Call for Papers/Panels

Known to locals as “H-Town” and “the Prophetic City,” Houston is the most ethnically diverse metropolitan area in the United States and the fourth largest city in the nation. Since its official founding in 1837, Afrodiasporic people have fundamentally shaped Houston’s social and cultural landscapes. Precisely what opportunities have Black people negotiated and redefined, created and maintained in response to life lived in the Bayou City? How do residents establish their sense of place in the city, and in what ways might Houstonian cultural productions continue to influence Black artists, activists, and scholars in the 21st century? Houston certainly provides an ideal landscape to reflect on the rich contributions of shifting and dynamic Afro-Diasporic communities as key to a fuller picture of Black southern histories in the United States.

Rice University and the Black Houston(s) Planning Committee welcome submissions for the 2024 symposium. For our purposes, the African Diaspora, broadly defined, consists of peoples of African origin living outside the continent, irrespective of their citizenship and nationality. To that end, Black Houston(s): Place and Memory will bring together scholars, activists, policy influencers and community members from around the country to Houston. Symposium contributors will explore the ways in which Afro-Diasporic communities have impacted Houston’s history and culture as well as examine the emerging and ongoing issues Afro-Diasporic Houstonians face in the 21st century. Through this symposium, we aim to: (1) produce new knowledges related to Black Houston(s), and publish this information in an edited volume; and, (2) provide a platform for scholarly and community engagement and collaboration.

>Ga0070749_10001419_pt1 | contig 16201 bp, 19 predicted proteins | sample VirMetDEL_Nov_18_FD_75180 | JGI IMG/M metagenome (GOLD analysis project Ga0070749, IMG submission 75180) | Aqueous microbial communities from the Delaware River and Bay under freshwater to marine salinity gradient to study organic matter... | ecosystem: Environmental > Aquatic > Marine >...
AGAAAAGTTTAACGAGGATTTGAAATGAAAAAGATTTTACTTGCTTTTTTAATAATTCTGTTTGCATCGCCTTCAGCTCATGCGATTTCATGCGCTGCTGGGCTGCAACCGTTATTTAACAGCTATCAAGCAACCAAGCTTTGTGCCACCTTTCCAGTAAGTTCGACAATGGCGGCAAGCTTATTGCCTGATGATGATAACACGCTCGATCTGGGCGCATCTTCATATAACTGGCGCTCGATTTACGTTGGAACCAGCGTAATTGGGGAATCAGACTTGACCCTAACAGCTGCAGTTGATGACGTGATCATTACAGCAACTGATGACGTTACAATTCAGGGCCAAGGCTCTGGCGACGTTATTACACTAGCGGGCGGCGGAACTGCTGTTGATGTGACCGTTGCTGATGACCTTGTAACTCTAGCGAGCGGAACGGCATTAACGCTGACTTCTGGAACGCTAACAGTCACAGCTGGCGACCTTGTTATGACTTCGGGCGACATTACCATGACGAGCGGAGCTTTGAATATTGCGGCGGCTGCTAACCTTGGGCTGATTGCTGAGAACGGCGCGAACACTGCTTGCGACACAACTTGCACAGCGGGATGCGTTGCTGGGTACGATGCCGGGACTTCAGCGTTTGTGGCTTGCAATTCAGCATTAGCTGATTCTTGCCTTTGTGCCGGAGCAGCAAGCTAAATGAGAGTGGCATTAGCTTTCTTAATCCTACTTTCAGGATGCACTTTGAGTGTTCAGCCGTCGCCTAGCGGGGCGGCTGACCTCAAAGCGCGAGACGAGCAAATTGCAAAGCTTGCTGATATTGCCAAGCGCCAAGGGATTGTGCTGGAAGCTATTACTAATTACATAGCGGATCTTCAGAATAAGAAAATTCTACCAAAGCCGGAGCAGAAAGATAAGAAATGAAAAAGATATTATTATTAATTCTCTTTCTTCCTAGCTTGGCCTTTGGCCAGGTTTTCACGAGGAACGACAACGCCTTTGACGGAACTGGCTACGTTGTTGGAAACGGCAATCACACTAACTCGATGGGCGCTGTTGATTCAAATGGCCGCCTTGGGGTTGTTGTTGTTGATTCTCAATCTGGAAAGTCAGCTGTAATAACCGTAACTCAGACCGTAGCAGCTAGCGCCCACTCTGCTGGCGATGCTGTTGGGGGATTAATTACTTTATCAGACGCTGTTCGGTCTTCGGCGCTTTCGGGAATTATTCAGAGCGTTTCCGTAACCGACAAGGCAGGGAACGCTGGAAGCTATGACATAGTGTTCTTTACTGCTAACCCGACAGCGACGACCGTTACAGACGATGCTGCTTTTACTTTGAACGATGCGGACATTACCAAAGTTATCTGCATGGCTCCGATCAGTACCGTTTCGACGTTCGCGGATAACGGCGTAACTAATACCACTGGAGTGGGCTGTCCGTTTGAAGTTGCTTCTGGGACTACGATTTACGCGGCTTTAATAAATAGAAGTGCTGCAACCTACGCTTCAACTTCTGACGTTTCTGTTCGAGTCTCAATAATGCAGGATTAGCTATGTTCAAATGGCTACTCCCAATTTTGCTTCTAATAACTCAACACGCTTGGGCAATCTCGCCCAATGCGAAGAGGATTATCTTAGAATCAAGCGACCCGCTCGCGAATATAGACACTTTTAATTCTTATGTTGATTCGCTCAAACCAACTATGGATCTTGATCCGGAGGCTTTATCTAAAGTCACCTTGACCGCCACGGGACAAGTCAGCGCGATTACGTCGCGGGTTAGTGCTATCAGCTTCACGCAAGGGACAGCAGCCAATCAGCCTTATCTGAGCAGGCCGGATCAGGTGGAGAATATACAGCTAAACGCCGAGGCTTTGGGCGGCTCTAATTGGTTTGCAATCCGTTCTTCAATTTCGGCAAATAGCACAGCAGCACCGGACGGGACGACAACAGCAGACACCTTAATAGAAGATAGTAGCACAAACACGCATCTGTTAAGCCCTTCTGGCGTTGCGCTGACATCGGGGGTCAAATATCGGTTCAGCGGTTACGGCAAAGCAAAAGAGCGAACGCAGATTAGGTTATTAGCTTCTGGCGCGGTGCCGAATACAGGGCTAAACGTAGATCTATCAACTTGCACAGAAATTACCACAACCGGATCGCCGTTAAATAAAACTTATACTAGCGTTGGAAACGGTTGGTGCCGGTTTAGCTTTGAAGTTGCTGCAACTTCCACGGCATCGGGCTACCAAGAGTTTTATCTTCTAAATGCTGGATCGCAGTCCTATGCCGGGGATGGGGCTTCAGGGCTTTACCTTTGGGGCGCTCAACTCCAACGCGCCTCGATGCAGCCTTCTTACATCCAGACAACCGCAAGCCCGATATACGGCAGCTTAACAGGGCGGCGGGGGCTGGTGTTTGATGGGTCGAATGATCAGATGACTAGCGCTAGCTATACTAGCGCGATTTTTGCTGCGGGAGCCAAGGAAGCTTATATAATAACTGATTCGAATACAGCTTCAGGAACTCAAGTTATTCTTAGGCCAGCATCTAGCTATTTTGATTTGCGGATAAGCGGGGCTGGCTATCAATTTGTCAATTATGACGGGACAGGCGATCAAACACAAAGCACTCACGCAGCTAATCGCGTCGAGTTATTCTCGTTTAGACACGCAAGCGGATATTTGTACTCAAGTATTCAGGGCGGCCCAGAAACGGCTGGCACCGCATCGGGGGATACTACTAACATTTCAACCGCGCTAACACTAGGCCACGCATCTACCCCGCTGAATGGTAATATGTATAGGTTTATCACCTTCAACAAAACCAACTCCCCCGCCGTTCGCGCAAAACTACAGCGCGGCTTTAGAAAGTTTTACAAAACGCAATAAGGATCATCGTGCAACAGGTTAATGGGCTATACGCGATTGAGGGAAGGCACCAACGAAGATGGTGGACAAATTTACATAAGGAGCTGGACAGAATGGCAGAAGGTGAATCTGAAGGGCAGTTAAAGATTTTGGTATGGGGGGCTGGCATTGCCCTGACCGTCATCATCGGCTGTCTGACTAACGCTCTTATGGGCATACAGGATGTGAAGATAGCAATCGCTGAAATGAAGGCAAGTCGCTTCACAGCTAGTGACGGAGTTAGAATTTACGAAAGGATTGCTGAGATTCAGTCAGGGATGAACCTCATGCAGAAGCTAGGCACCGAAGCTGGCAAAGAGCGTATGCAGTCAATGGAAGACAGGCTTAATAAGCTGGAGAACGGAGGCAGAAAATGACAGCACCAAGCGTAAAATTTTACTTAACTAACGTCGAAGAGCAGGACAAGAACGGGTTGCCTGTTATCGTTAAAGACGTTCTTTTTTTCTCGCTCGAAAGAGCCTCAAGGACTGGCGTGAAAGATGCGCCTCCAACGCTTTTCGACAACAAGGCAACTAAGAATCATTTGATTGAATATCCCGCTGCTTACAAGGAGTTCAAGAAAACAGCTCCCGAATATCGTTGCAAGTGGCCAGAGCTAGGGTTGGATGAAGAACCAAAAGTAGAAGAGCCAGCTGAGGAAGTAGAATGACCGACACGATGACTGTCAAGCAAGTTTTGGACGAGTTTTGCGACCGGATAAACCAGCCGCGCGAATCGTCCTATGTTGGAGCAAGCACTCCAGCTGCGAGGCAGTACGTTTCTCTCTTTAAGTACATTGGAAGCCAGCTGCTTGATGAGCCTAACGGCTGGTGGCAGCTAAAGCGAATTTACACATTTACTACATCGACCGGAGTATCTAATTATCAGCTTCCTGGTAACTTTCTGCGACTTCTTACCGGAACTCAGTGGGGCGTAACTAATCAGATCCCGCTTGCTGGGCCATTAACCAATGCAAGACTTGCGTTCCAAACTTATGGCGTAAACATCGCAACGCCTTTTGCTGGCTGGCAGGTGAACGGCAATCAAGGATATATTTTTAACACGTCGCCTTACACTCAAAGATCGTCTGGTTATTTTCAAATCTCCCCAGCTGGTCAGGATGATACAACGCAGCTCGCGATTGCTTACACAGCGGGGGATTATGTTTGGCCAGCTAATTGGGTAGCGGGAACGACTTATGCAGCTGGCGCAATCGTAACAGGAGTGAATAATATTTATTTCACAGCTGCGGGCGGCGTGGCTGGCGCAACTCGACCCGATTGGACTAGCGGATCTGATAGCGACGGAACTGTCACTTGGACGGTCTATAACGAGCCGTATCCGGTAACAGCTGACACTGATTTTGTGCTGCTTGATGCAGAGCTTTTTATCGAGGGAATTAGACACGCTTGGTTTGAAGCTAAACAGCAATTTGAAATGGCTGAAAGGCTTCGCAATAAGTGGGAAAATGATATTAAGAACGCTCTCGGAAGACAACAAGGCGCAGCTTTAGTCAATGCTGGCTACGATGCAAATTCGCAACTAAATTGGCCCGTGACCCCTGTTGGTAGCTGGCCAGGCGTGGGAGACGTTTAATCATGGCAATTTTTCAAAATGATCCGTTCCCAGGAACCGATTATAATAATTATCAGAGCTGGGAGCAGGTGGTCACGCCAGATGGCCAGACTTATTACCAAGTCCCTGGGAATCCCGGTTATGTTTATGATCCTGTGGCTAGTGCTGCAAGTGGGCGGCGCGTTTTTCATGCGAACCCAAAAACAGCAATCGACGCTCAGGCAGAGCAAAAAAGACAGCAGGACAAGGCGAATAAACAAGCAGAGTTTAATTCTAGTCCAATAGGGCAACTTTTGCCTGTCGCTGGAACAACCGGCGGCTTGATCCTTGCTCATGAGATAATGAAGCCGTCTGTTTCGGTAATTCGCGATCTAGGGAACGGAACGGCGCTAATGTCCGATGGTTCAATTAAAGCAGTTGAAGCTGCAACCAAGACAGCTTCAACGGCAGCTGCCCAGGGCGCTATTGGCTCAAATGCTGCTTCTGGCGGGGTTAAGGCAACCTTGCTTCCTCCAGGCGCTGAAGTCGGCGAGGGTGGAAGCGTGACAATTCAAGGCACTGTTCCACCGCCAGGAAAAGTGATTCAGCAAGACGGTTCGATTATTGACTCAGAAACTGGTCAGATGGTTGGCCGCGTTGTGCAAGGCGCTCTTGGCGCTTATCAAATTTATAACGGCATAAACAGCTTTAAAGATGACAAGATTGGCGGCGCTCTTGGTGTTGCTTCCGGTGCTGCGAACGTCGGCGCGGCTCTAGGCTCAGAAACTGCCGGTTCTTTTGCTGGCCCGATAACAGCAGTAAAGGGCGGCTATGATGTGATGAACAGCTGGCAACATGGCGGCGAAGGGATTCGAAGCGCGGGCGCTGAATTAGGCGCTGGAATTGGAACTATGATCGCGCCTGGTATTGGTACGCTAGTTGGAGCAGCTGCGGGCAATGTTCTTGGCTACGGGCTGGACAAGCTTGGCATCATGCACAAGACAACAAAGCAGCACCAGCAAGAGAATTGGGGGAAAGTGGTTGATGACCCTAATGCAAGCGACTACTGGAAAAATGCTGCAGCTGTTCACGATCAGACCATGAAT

The committee welcomes individual paper submissions and panel proposals from multiple areas of engagement that include (but are not limited to):

  • Scholars in all stages of their careers and/or from various disciplines such as African American Studies, American Studies, Architecture, Art History, Cultural Studies, Film Studies, History, Medicine, Music History, Psychology, Religious Studies, etc.
  • Representatives from Non-profit organizations
  • Community artists, intellectuals, journalists, and scholars, activists and community organizers

While we are open to a range of topics, we are particularly interested in papers and panels that explore a wide range of issues that include but are not limited to:

  • Policy and Activism in Houston (Historic court and legal cases that altered Black History)
  • Cultural Products–Architecture, Art, Dance, Food Culture, Music, Oral Tradition, Writing, Religion, Film, Photography—in Afro-Diasporic Houston
  • Methodological Innovation in Afro-Diasporic Houston—ethnographic, participatory, activist, experimental and response-able forms of research.
  • Historic landscapes and geography of Afro-Diasporic Houston
  • Collaborative and Interdisciplinary Projects about Houston’s Afro-Diasporic Culture
  • Black STEM in memory and place (video games, animations, sciences etc.)
  • Sustainable and Systemic Changes in terms of Architecture (How has history been able to spark urban and sustainable development)

The symposium will take place March 21-22, 2024 at Rice University and the African American Library at the Gregory School. The conference is free and open to the public, but registration is required to attend.

Submission instructions

Deadline: January 19, 2024

To submit a paper or panel proposal, please fill out the Call for Papers/Panels form below.

Please submit a 500-word abstract of the paper or panel proposal. Please be certain to include title of paper/panel, your name, institution/affiliation, and contact information. If proposing a panel please list all panelists and affiliations. Please submit abstracts as a PDF.

Participants will hear back about acceptance to the Symposium by the second week of February, 2024. Please email with questions.

Symposium Publication

Selected papers will be included in the symposium edited volume. Papers selected for inclusion must be original work and not previously published, and the paper cannot be under consideration for publication elsewhere. Graduate students and early career scholars are encouraged to apply. If your paper is accepted, the final submission will be due no later than July 1, 2024.

The symposium is generously supported by:

  • CERCL (The Center for Engaged Research and Learning)
  • The Fondren Library
  • Center for African and African American Studies
  • Taskforce on Slavery, Segregation and Racial Injustice
  • The African American Library at the Gregory School


Email with questions.

Submit Paper or Panel
One file only.
10 MB limit.
Allowed types: pdf.
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